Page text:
Tom Latham makes century for New Zealand in second Test with England

Tom Latham leaves the field after his record-breaking innings
Tom Latham leaves the field after his record-breaking innings

Tom Latham made an unbeaten century as New Zealand reached 173 for 3 on day one of the second Test against England.

Scorecard

New Zealand 173-3 Latham 101*

Report

Tom Latham's purple patch in Tests continued as he withstood England's battery of seamers to lift New Zealand to 173 for three on a truncated opening day at Hamilton.

Latham capitalised on being dropped on 66 to register his fifth century in his last 10 Test innings and was unbeaten on 101 by the time an afternoon thunderstorm led to play being halted after 54.3 overs.

England were therefore unable to make sufficient use of choosing to bowl first in the second Test at Seddon Park, where the decision to omit Jack Leach in favour of Chris Woakes has left them without a frontline spinner.

Woakes took two for 41 on his recall, having been left out of the innings-and-65-run defeat in Mount Maunganui which means this Test is a must-win if England are to square the series in their final obligation of this tour.

That task may prove a little more onerous depending on the fitness of Ben Stokes, who was in visible discomfort and reached for his left knee during the only two overs he bowled.

He remained in the field but England later confirmed the all-rounder would be assessed before a decision on whether he can bowl in the rest of the innings.

However, Ollie Pope was dependable behind the stumps as he deputised for the injured Jos Buttler, conceding only four byes from a Jofra Archer bouncer that even a specialist wicketkeeper would have struggled to gather.

This was only the sixth time in his 34 first-class matches he had taken the gloves, which meant he moved down to No.7 in the batting order to accommodate Zak Crawley, who conceded four overthrows after a woeful shy at the stumps early on.

He was not required to bat on his first day in England whites after Root had been seduced by the live grass on the wicket, although there was very rarely any of the lavish movement the captain may have been hoping for.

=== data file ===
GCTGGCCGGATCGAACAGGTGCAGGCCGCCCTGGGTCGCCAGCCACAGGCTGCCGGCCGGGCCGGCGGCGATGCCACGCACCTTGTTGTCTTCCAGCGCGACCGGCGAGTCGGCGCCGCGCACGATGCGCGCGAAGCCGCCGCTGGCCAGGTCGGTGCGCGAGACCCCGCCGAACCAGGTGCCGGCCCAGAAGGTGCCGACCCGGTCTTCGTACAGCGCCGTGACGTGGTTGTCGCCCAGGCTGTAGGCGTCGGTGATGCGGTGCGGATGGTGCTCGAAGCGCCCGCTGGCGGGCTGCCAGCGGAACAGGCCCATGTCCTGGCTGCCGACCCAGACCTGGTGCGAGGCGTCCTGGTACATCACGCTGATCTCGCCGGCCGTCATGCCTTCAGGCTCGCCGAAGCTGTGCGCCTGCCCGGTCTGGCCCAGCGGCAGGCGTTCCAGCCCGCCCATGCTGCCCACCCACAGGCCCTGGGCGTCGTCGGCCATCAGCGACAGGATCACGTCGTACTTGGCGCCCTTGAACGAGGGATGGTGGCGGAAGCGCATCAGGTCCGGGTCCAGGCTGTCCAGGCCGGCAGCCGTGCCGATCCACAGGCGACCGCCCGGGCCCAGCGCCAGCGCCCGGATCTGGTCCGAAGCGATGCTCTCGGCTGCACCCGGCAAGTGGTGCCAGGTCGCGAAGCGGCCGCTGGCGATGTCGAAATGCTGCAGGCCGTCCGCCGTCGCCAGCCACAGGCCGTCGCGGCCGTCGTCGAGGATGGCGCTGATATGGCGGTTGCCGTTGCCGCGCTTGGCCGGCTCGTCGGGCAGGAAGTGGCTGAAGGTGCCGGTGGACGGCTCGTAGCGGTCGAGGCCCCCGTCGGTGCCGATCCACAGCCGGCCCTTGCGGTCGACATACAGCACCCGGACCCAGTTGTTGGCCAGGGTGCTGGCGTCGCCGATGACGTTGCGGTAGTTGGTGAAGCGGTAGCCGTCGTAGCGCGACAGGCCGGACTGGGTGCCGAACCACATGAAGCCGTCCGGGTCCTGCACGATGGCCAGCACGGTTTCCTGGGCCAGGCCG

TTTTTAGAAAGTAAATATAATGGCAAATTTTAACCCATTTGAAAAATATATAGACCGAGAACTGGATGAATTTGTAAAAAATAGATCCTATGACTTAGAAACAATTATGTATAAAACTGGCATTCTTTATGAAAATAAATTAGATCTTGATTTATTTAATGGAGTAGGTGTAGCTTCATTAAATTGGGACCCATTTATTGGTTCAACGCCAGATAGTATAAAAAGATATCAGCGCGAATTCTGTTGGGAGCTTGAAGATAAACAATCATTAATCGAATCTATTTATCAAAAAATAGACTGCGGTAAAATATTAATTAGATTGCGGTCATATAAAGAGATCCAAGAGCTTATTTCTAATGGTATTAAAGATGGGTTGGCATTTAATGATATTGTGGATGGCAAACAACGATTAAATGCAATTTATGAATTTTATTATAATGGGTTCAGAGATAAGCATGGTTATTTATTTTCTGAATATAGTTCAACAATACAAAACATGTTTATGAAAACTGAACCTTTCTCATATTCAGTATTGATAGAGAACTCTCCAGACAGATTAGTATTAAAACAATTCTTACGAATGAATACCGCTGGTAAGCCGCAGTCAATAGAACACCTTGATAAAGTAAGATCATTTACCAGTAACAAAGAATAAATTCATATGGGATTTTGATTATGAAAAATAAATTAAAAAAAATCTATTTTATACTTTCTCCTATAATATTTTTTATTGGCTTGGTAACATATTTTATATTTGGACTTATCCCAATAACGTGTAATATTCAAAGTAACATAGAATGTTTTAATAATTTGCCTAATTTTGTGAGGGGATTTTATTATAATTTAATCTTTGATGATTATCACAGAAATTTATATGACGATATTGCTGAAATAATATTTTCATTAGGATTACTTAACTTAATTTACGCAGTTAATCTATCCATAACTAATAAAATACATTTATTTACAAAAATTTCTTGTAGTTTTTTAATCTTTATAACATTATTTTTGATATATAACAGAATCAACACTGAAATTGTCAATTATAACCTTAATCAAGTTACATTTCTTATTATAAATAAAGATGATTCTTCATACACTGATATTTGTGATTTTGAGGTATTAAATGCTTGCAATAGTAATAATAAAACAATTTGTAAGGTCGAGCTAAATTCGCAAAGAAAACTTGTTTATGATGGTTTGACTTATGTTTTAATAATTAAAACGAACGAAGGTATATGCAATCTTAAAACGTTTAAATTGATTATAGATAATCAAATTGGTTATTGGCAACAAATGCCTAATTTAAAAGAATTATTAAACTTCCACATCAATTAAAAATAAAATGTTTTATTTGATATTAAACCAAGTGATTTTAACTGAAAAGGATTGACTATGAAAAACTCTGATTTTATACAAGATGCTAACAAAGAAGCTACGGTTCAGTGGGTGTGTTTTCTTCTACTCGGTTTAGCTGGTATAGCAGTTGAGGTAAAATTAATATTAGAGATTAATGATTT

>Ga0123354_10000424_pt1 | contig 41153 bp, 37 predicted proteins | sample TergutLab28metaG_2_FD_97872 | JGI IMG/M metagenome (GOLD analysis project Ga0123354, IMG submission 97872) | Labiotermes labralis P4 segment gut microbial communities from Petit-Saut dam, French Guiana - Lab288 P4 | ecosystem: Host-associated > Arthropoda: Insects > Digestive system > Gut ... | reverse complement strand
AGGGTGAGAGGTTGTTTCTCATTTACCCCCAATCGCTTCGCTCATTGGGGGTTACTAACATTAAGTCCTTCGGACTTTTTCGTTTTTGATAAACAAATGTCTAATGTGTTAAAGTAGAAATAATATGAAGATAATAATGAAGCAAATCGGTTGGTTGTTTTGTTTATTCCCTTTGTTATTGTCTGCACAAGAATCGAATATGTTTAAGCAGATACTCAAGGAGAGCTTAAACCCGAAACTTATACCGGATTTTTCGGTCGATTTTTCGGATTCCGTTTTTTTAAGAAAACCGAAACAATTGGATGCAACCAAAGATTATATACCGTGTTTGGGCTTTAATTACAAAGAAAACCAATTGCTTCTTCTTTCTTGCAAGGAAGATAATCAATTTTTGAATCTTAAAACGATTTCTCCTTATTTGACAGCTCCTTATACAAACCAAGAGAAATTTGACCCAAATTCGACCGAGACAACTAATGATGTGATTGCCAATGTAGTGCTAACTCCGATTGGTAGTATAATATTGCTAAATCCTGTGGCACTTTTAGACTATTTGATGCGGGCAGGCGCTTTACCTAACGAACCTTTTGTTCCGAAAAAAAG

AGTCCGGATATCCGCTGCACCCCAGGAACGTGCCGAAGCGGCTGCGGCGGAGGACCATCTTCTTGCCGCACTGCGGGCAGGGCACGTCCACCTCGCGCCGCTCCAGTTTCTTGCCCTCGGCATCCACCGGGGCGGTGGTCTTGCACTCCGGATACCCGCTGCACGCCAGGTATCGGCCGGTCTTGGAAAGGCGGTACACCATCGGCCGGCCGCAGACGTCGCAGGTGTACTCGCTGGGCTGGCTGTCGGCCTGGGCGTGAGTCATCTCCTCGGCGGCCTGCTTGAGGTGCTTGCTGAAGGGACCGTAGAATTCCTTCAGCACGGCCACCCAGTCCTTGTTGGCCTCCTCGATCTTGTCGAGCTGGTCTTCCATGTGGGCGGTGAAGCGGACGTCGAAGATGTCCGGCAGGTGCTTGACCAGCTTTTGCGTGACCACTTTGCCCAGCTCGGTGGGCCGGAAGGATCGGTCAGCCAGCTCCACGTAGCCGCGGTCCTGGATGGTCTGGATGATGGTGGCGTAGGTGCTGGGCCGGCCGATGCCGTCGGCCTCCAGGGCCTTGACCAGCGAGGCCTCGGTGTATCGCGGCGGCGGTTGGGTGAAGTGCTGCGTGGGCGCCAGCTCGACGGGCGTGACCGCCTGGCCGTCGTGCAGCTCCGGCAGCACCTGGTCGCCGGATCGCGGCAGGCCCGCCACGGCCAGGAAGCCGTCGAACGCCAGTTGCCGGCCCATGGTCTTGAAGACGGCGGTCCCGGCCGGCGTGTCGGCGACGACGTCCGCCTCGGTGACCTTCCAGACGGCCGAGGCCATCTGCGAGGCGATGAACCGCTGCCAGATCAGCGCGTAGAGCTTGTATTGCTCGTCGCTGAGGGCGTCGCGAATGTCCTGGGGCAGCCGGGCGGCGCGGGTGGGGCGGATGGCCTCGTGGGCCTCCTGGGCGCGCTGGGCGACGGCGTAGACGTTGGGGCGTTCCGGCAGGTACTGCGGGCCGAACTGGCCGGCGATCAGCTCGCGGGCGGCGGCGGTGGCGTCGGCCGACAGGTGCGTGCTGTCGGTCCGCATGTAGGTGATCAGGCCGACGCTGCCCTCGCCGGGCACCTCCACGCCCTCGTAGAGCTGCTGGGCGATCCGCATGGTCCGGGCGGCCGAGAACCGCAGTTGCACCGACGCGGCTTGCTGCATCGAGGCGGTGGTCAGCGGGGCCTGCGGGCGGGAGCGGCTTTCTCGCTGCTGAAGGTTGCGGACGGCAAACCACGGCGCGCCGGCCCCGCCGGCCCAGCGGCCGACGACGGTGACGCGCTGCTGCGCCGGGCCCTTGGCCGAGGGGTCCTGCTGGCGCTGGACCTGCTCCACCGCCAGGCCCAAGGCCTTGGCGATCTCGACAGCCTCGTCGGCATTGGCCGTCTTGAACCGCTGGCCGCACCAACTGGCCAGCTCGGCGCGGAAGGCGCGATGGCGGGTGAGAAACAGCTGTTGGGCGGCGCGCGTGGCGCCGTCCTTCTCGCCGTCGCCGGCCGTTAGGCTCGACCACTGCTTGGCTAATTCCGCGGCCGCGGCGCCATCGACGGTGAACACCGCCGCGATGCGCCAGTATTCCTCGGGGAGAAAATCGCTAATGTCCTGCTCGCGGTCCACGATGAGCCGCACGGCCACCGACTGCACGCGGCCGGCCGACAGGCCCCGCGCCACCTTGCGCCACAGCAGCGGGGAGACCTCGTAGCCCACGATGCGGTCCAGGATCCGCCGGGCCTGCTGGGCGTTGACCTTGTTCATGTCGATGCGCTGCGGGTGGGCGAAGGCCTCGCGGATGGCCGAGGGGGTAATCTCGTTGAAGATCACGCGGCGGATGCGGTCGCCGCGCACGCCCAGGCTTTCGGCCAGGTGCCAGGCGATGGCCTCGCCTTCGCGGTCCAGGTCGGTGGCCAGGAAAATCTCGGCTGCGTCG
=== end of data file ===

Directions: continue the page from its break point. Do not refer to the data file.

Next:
Nevertheless, Stuart Broad was able to make inroads early on as Jeet Raval's flat-footed mow took the edge and flew to first slip, where Root took the first of his three catches.

Root's next take was much less straightforward, diving superbly to his right to pluck the ball above the turf after Woakes had squared up Kane Williamson, who departed for four to leave the Kiwis on 39 for two.

While the Black Caps dangerman was back in the pavilion, Latham proved a trickier customer. Whenever England bowled too straight, he was happy to oblige by ruthlessly dispatching the ball to the midwicket fence.

Latham twice took two fours in an over off the expensive Sam Curran, who fruitlessly searched for swing all day, before, on 49, overturning an lbw decision off Woakes after technology determined the ball had pitched outside leg.

Latham went to fifty from the final ball of the first session and looked to be settling into a groove alongside Ross Taylor, who seemed to be trapped plumb in front on 25 by Broad only to be peculiarly reprieved by third umpire Bruce Oxenford.

Taylor tentatively reviewed after consulting with Latham. There was a spike on Snicko, but only after the ball had passed the bat, raising questions as to whether there was enough evidence to overturn the decision.

Soon after, Latham fenced at Archer but the ball burst through the hands of Stokes, diving to his left, conjuring memories of his drop of BJ Watling at the Bay Oval, where the Kiwi wicketkeeper went on to amass an epic 205.

Taylor was dismissed for 53 the ball after reaching his half-century. He aimed a cut at Woakes but was cramped for room and edged into the cordon to end a 116-run stand that was the backbone of New Zealand's innings.

Root brought himself on to bowl in the final over before tea, in which Latham brought up his ton with a punch down the ground for his 15th four.